Some of my happy finds have been wild strawberries, which thrive in the partially shaded section of my food forest, plantain – narrow and broad leaf, lamb’s quarters, and broad leaf and yellow dock, to name a few.

Many of the older herbal books from libraries of friends and herb wild-crafters going way back in this area contain references to herbs with loads of different names depending on the area and peoples using them. So, I have learned to look for the Latin botanical names when researching them. But once I know exactly what I’m looking at, I can use them with confidence. Now I purposefully look for the odd ones which tend to be rarer and trade with friends or get seeds in seed swaps.

The bottom line on this is that if we ever are caught in the situation where normal channels of providence for food and medicine are cut off or fail, I know that at least I won’t starve and myself and my husband will survive it. I know I will be able to handle most health issues and be able to help others. I have tested this already and unless it’s a major issue like a broken bone, or the plague (even that can be handled but the herbs would have to be on-hand and already processed for quick action), at least there is some hope of being able to come out of an illness or injury. I think I could set a bone on someone else, but forget doing it on yourself! Recent experience has taught me that one. We will need to rely on a community of others if we would wish to flourish in the face of hard times.

Do your own research and open your eyes to what is around you. I think you will find how amazing nature is in your area, no matter where you live. In the tradition of the Wise Women (natural healers who are a growing group of very knowledgeable people in our area of the SE), for any health condition we find ourselves in, most likely within a very short distance from where we live we will find the herbal solution to it. But that requires being knowledgeable. If you have an interest in that area of exploration, the internet is rich with people who connect up on a regular basis, or classes, or wonderful knowledge sites.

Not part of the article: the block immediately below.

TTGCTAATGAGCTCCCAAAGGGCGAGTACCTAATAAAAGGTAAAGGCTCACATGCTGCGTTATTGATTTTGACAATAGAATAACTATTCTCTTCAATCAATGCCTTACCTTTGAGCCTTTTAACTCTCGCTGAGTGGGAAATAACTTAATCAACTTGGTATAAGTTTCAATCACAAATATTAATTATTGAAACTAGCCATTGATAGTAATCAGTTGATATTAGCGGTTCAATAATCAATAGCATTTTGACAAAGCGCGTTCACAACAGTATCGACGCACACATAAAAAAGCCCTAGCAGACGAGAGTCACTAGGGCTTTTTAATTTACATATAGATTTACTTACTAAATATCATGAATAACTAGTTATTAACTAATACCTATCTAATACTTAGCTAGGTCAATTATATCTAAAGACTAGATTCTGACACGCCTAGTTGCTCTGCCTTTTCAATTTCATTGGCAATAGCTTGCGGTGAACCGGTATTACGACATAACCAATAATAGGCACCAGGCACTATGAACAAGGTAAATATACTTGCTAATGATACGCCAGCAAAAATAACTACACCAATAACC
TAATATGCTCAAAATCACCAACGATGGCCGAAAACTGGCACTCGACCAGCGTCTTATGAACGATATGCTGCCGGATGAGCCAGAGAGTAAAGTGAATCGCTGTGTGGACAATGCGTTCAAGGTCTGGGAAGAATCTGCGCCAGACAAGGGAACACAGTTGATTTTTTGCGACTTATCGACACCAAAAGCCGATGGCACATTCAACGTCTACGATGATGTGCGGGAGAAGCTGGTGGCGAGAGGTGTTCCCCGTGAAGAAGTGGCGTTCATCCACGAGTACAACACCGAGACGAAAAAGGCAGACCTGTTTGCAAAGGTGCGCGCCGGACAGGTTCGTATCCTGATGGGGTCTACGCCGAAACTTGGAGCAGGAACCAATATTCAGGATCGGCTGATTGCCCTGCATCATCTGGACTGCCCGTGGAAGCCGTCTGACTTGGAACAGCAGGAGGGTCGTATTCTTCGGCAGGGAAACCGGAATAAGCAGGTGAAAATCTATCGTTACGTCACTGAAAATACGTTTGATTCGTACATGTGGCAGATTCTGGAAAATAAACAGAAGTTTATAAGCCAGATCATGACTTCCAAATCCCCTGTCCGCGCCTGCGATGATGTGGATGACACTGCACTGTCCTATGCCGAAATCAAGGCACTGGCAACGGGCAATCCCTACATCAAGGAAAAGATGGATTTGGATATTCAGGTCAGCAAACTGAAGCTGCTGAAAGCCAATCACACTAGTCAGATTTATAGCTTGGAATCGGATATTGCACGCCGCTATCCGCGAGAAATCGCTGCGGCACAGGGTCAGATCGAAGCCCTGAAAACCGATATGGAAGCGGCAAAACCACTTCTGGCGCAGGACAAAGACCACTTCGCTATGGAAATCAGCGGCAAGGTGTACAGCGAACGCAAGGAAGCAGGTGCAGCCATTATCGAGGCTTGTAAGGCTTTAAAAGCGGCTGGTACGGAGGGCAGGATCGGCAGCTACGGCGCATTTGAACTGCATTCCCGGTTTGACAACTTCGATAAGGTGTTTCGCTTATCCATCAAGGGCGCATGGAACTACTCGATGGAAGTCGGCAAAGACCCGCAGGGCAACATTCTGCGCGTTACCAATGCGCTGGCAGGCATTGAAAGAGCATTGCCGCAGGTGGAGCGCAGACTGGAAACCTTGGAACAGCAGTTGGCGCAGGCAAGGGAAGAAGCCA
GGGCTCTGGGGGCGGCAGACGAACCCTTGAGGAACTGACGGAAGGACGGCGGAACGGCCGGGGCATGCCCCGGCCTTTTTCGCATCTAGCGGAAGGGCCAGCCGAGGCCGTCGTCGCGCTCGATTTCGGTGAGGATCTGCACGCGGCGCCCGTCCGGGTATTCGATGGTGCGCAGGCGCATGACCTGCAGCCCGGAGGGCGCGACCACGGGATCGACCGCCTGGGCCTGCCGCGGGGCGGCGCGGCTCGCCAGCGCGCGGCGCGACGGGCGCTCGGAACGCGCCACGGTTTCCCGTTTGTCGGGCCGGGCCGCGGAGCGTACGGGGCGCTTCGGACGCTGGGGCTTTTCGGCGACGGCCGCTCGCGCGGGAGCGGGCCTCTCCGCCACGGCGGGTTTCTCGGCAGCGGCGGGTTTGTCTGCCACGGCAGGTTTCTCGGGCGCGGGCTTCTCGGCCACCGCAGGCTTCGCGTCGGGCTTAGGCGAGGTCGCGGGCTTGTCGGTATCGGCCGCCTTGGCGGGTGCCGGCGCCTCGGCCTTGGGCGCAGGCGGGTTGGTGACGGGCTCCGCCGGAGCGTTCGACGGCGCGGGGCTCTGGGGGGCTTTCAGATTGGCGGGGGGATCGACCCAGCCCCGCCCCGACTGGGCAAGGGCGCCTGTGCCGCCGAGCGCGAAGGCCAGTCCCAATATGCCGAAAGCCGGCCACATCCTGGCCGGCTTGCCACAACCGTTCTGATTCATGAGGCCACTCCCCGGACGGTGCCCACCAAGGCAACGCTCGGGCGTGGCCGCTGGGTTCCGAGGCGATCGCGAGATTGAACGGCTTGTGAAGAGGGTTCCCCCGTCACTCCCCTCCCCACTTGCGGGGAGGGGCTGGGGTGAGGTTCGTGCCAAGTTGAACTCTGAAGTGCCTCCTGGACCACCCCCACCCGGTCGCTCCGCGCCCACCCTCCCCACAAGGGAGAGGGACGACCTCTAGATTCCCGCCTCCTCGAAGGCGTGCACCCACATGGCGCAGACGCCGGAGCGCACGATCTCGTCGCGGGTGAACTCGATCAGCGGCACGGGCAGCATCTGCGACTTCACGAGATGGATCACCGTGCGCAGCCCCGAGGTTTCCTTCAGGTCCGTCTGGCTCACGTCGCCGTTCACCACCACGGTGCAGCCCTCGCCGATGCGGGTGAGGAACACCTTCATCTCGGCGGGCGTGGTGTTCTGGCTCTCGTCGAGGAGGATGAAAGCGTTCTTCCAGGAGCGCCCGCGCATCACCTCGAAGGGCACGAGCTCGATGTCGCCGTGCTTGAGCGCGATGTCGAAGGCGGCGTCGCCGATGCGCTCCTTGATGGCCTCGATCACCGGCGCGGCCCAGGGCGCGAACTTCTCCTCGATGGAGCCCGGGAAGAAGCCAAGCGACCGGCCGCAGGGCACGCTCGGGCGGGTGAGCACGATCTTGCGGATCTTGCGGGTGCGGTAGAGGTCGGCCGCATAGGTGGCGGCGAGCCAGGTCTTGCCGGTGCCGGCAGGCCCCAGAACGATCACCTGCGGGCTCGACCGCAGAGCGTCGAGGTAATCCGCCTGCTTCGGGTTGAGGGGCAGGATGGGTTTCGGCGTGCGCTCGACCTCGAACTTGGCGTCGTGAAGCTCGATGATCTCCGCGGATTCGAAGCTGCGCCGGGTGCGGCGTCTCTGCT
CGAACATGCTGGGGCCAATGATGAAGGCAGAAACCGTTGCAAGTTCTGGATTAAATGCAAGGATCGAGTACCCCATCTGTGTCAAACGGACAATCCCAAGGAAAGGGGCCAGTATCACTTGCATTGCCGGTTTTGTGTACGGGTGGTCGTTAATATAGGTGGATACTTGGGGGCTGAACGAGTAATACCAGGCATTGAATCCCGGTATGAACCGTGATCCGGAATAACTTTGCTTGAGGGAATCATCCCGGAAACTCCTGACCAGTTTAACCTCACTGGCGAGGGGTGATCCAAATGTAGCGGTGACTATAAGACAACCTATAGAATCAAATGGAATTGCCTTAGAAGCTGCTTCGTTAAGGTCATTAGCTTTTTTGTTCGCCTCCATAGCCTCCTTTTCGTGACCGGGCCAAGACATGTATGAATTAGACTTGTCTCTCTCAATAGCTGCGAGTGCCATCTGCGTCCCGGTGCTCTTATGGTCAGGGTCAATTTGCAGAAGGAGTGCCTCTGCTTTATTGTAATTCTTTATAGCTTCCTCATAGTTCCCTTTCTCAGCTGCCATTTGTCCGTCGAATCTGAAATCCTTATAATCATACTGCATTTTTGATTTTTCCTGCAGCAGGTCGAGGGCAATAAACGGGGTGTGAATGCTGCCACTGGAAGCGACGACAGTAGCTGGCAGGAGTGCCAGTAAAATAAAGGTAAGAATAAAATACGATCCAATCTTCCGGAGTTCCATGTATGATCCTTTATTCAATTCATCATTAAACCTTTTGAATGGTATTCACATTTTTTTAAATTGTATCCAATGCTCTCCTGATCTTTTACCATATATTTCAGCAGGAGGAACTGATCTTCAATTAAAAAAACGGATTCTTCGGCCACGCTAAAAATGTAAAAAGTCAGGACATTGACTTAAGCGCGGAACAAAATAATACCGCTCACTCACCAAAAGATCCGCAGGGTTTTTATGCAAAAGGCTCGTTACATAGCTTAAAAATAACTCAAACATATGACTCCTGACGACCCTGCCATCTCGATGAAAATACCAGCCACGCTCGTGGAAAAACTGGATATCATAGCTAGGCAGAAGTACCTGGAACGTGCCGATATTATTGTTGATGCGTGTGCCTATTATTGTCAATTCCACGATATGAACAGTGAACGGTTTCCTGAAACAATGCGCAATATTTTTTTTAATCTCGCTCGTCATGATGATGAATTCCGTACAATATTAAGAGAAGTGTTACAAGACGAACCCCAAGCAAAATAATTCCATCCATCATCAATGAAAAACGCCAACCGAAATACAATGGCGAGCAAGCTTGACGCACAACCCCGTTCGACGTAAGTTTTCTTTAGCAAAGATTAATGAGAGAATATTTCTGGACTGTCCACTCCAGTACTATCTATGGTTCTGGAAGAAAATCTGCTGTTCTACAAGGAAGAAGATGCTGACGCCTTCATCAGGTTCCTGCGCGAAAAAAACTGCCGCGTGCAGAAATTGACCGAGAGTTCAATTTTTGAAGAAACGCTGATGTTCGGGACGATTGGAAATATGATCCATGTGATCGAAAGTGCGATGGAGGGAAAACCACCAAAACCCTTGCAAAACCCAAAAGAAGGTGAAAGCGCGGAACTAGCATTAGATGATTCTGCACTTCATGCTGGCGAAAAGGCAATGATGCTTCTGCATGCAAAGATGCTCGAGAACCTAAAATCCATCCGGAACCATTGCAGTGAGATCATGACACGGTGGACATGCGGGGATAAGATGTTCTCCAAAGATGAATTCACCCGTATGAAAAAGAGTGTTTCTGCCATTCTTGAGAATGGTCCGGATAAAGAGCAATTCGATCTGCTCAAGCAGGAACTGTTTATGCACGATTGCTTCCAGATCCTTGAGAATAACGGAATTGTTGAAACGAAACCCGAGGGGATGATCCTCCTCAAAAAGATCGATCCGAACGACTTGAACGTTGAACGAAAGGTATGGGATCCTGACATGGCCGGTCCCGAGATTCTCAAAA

Please forgive the lack of pictures in my last few posts. My camera gave out and I have had so little time to choose a replacement, I’m hoping you can appreciate the information and get pictures if you need them as in the above article, from other sources on the internet. Visit me on facebook – Georgia Gardenlady.

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June in the garden.

Here it is almost the end of June and I’m not even thinking it’s summer with summer solstice yesterday slipping by like a whisper. But the days are so long I should have known.

We have 6 interns now and they are a joy to have here, learning, working, laughing. The internship program I set up many years ago has turned out to be a huge success. So far 5 of my interns have farms now, and they have gone on to other accomplishments, which I consider part of mine as well hopefully having brought on some inspiration.

We have expanded the food forest this spring with two added beds, 10 new trees, and the rest of the east side of the hill all card-boarded and covered with wood chips. This makes my husband happy because he hates to mow the lawn on our steep hill. I have been teaching my interns how to sheet mulch to make soil, and working on awareness because a great deal of gardening is awareness. Looking for the health or problems with plants, checking for bugs and disease, remembering to keep the soil covered with mulch or plants, watering and knowing when to, looking to harvest or wait, and just picking up on the feeling of the space. I can walk by a plant and know it’s distressed or humming with health. That comes with experience.

The pear tree is loaded with fruit this year again for the second year. Before that we only had a few coming in. But last year it was a bonanza. The apple tree has a growing number of fruit but the peach tree has zero fruit having lost its baby fruit in the unexpected freeze we had this spring. However the blueberries are going great guns and we’ve been taking a quart or two every other day or so. Blackberries are likewise producing but not as strongly (they’re wild and I don’t regularly water them or pay them much attention.)